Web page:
old wiki Discussion

Aaron Meurer edited this page Dec 2, 2011 · 2 revisions
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This page is obsolete and not accurate anymore. We do patch reviews now and all code that goes in needs to be reviewed by at least one other developer and it needs to be maintainable. That's how we work now.

Below is some old info:

Introduction

This page contains arguments for and against some decisions made in sympy.

The driving idea is this: Don't think about the design decisions too much. Write a testcase for every functionality we want from sympy. We don't care how the functionality is achieved as far as it works.

Write tests, so that they are written from the users point of view. i.e., write them, as we would like to use the library. Particularly, tests should be independent on the way we print results using str(), because this can be changed (check this only in 1 test regarding str()). They should also be independent on when we call eval(). The user just wants sympy to work, he's not interested in such a low level stuff.

eval()

We used to call .eval() manually, but we switched to an automatic evaluation implemented using a metaclass, see the Documentation. This is much more elegant, it cleaned the source code of the whole SymPy, so now not only the user doesn't need to know about the eval() at all, but even the developers don't have to think about it most of the time.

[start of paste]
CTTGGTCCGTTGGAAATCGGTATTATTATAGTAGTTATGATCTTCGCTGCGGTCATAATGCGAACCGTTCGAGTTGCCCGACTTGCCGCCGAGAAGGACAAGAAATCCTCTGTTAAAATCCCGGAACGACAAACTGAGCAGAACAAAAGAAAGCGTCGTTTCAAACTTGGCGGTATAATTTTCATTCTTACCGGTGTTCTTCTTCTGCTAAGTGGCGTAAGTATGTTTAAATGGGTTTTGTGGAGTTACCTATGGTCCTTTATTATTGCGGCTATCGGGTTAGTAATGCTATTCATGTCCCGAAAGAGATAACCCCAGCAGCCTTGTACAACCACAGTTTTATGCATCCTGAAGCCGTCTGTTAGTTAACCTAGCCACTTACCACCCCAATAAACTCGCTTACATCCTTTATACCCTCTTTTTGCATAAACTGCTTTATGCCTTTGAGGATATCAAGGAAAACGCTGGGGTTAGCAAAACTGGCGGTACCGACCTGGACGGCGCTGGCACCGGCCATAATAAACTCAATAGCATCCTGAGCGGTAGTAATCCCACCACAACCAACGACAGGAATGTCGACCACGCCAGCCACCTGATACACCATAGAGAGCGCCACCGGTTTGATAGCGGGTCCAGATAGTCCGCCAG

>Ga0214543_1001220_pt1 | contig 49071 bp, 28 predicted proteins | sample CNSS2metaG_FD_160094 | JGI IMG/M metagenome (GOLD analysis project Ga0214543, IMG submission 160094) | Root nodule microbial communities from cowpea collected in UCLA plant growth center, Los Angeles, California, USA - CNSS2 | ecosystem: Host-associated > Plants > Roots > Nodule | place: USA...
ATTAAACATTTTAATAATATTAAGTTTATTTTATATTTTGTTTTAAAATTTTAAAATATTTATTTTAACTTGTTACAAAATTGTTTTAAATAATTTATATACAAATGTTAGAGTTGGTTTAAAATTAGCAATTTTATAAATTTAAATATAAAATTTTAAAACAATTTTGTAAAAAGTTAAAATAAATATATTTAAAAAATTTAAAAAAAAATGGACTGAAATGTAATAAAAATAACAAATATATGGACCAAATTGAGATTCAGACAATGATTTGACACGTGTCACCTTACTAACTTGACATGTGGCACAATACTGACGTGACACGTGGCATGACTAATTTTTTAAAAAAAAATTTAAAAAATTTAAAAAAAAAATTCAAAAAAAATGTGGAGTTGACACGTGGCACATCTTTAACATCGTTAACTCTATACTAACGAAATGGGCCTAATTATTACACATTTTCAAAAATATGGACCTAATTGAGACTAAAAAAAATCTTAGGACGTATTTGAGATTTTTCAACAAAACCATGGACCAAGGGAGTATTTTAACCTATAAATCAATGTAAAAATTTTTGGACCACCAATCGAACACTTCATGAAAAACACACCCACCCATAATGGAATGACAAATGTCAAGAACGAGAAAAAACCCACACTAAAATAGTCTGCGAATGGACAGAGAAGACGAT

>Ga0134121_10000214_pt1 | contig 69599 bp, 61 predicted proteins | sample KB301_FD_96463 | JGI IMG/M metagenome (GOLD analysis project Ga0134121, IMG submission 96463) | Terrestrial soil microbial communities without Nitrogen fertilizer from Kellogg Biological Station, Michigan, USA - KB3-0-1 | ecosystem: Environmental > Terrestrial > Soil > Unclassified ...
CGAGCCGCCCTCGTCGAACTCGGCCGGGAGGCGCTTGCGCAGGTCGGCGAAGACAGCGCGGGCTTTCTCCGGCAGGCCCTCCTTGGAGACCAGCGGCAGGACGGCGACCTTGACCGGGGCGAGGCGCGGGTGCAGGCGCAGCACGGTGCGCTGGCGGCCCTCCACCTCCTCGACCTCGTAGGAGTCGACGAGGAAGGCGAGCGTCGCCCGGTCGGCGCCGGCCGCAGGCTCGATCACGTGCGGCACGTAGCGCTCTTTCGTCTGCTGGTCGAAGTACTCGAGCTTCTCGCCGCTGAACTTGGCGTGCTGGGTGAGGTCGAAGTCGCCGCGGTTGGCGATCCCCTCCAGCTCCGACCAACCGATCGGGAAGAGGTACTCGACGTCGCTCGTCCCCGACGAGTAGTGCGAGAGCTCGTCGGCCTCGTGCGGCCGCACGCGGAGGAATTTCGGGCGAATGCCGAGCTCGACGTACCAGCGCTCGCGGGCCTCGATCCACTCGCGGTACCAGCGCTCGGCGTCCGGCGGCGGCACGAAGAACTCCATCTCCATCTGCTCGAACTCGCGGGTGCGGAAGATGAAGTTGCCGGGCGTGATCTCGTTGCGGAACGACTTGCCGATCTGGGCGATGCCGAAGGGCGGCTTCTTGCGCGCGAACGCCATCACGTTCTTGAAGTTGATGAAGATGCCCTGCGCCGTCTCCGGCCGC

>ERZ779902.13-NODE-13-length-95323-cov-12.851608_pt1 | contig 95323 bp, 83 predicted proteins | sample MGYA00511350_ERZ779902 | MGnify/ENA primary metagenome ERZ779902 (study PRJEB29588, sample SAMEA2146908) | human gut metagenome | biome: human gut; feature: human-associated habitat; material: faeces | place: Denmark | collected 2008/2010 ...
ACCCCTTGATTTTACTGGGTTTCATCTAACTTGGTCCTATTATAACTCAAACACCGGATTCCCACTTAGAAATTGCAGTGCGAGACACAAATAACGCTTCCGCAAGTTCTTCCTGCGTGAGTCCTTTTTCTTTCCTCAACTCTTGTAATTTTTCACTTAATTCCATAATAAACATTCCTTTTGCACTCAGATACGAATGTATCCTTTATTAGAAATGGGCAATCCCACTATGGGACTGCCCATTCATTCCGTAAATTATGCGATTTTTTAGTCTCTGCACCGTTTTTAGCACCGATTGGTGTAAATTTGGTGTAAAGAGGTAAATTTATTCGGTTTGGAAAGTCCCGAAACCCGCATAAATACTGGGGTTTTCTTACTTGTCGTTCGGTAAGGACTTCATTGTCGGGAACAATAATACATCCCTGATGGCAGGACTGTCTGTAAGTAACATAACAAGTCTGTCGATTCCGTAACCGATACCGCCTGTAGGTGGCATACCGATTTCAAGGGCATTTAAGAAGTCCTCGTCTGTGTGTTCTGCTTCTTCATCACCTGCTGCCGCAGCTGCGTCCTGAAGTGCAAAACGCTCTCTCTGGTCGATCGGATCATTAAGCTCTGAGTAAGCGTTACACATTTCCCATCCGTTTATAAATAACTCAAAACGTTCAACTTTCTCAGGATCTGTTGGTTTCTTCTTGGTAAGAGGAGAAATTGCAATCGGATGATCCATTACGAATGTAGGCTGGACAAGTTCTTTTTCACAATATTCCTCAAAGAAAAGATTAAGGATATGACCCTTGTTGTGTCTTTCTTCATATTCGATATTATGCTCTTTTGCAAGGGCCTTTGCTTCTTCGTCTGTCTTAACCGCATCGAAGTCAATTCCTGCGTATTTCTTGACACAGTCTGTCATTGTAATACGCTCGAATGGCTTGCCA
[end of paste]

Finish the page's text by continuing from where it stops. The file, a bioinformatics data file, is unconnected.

What about exp(a+b) and ln(a*b)? Right now, we are doing ln(a*b) in eval(), but sometimes, we don't want to expand exp(a+b) - e.g. in limits.py. maybe move to expand()? Look at mathematica, maple, what they are doing. the same in series expansion. needs to be specified. I am rather skeptical, I don't want eval() to do any magic. my conclusion now i that ln(a*b) and exp(a+b) should be rewritten on expand(), but not on eval().

Series

need to create a special class for series (probably a child of mul, which would only accept polynoms of one variable), which would implement multiplication, adding etc. copy from ginac. can neglect higher terms, so it should be pretty fast. otherwise it's going to be slow. but try first without it, if it works.

It seems to work somehow. Let's forget about it now. Let's thing it through when we really need it.

Caching

objects could remember a pointer to evaluated self. so that next time they just return the pointer. maybe also there could be a huge database (dict) of hashes and evaluated objs. (memory intensive probably)

The same with some methods in limits.py - they should cache results.

New features

  • factorisation
  • integration according to issac98.pdf
  • symbolic matrices (linear algebra)
  • asymptotic expansion
  • equations solving
  • objects with indices (tensors)
  • noncommutative objects
  • complex numbers

References

See the issue tracker, where most of the discussions take part.

http://www.inf.ethz.ch/personal/gonnet/CAII/HeuristicAlgorithms/

http://www.ucw.cz/~fox/work/factoring/index.en.html

http://www.amazon.com/Fundamental-Problems-Algorithmic-Algebra-Chee/dp/0195125169/ref=sr_1_1/002-4937825-8471200?ie=UTF8&s=books&qid=1174572166&sr=8-1